The cutting-edge contributions to this book analyse different facets of the European Union (EU): closer integration among the member states, policymaking within a ‘normal’ political system, and the implications of European integration for its member states. This book also considers whether the challenges currently confronting the EU – the lingering Eurozone debt crises, the migrant/refugee crisis, the British decision to leave the EU, and terrorist attacks in Belgium, France and Germany – mark an inflection point for the Union and for the study of the EU. For the first time, ‘less Europe’, rather than closer integration, has emerged as a serious option in response to crisis. This possibility reignites questions of (dis)integration and calls into question the assumption of the EU as a ‘normal’ political system. This book was originally published as a special issue of the Journal of European Public Policy.
An inflection point in European Union studies? Mapping European law Free movement and EU citizenship: a virtuous circle? Policy leadership and re-election in the European Parliament Does the European Union have a reverse gear? Policy dismantling in a hyperconsensual polity Coming full circle? Differential empowerment in Croatia’s EU accession process Winning the battle or losing the war: the impact of European integration on labour market institutions in Germany and Denmark The minimum wage in Germany: what brought the state in?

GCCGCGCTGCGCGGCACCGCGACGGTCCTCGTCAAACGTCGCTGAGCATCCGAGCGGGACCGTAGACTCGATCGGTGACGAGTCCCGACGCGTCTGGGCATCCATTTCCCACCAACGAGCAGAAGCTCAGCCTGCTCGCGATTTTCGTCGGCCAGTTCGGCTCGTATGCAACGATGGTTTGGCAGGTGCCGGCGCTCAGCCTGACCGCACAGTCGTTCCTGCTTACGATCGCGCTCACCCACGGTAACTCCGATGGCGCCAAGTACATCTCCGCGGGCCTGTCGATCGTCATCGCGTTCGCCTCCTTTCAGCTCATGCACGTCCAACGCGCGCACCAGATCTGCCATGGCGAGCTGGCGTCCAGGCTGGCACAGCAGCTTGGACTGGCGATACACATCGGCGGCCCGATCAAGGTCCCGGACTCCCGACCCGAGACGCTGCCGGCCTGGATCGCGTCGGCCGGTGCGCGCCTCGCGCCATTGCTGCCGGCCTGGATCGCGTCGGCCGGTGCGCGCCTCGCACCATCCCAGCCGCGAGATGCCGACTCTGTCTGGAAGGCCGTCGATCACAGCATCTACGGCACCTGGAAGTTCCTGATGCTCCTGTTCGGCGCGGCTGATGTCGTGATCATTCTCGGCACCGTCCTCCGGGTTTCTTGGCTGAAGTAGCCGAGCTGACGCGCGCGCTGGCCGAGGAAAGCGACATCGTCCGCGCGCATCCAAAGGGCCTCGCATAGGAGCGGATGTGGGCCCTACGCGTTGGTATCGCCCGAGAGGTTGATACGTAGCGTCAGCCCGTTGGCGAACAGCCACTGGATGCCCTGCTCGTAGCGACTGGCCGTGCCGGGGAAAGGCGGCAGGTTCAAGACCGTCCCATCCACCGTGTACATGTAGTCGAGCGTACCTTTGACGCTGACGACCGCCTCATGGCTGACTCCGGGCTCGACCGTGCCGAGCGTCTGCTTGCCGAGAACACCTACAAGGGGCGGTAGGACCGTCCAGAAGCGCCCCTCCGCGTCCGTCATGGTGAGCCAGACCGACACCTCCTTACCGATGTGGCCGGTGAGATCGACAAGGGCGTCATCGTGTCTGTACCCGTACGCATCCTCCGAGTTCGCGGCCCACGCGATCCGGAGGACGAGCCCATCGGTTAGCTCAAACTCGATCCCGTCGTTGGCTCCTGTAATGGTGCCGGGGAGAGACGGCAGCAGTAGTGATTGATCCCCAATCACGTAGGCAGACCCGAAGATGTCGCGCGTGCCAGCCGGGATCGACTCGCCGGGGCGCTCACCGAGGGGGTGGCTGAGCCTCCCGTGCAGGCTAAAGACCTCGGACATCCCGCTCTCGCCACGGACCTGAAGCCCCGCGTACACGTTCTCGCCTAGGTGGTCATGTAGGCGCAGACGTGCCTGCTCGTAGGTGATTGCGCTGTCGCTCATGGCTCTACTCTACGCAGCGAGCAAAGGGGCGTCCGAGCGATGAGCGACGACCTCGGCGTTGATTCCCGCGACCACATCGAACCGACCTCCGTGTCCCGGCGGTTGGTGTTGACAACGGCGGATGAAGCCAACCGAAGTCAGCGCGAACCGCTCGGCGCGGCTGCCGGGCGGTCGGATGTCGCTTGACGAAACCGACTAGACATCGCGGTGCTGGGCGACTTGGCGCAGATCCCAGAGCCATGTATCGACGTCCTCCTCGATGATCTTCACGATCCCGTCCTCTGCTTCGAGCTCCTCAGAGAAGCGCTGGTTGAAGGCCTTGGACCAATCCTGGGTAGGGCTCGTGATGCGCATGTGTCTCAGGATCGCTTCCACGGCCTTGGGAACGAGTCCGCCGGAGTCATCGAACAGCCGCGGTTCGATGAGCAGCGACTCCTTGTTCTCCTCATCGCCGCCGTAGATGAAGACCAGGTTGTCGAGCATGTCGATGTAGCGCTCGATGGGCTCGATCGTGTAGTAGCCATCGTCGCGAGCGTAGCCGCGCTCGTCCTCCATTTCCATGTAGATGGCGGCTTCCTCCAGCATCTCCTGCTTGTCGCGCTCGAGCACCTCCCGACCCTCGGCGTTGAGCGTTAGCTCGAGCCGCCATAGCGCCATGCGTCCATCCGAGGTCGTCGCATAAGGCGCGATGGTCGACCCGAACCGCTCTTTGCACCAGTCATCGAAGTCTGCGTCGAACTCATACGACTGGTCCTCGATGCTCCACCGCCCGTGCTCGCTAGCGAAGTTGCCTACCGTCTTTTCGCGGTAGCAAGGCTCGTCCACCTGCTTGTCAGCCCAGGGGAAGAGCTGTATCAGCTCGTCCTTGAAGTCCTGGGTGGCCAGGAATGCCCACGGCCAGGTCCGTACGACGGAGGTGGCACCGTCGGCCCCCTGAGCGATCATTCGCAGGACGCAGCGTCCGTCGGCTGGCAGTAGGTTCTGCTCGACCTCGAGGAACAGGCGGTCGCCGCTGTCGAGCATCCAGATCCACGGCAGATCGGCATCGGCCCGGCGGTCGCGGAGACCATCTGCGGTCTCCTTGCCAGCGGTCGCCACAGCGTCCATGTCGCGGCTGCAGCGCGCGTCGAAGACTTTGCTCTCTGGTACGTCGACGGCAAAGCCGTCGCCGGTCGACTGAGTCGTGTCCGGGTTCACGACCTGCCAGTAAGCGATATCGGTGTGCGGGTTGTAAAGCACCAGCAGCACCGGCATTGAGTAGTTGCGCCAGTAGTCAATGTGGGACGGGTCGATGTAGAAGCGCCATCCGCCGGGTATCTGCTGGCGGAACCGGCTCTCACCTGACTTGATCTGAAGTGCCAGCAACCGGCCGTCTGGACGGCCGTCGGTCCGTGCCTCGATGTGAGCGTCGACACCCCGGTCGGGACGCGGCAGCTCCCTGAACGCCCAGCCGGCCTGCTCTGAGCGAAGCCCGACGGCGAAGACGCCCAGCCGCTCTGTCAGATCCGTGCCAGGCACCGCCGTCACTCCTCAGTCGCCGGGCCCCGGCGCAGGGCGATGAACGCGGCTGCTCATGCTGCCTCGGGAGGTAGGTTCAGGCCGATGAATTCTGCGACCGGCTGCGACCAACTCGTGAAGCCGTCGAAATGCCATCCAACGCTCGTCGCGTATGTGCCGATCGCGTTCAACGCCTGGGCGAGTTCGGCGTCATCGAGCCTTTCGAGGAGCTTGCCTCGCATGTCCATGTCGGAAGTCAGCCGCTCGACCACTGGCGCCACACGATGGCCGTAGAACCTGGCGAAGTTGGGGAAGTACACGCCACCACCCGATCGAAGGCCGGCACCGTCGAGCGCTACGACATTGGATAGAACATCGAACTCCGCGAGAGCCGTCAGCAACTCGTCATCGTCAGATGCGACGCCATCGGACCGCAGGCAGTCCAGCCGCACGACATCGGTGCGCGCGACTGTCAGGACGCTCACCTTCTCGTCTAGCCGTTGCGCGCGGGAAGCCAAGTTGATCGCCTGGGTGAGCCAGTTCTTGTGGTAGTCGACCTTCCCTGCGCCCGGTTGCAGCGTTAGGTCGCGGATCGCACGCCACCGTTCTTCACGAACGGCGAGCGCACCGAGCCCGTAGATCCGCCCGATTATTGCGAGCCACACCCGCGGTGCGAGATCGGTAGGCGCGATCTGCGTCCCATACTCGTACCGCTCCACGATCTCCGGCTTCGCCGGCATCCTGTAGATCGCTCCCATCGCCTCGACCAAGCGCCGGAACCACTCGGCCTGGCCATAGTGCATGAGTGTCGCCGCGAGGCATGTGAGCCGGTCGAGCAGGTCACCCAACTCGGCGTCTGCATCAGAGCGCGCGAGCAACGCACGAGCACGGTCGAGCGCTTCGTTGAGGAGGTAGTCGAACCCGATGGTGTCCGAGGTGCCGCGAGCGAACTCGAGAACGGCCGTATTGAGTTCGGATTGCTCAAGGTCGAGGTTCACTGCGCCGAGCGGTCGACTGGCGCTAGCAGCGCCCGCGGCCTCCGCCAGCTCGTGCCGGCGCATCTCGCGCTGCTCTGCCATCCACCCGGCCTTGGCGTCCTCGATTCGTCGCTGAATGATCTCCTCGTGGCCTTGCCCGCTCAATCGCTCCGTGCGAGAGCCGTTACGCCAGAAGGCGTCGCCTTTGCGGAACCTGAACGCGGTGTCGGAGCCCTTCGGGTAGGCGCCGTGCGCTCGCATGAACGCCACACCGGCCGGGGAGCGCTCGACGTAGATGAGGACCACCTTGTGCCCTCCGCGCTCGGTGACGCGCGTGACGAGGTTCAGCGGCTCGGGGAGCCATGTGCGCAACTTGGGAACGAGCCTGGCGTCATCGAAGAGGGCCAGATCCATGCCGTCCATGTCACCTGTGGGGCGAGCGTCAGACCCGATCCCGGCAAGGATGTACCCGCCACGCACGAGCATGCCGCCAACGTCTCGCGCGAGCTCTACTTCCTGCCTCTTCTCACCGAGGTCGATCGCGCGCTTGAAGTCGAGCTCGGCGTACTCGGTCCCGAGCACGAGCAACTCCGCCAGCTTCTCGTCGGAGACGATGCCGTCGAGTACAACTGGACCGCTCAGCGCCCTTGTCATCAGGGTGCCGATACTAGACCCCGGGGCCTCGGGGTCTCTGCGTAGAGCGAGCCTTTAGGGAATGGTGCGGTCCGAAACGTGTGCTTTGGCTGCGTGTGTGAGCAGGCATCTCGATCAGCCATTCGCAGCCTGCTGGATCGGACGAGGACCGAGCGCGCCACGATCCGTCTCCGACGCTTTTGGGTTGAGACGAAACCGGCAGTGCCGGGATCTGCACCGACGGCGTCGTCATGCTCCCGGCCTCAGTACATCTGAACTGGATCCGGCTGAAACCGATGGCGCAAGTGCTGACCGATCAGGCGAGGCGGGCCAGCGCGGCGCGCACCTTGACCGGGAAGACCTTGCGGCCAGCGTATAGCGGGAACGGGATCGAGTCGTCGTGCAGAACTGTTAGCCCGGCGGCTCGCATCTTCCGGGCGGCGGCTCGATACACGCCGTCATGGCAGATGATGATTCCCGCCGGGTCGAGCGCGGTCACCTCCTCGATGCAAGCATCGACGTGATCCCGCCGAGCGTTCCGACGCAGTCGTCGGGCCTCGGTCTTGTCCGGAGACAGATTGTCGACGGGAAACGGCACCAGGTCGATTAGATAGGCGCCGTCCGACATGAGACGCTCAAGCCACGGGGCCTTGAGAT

This series seeks to bring together some of the finest edited works on European Public Policy. Reprinting from Special Issues of the Journal of European Public Policy, the focus is on using a wide range of social sciences approaches, both qualitative and quantitative, to gain a comprehensive and definitive understanding of Public Policy in Europe.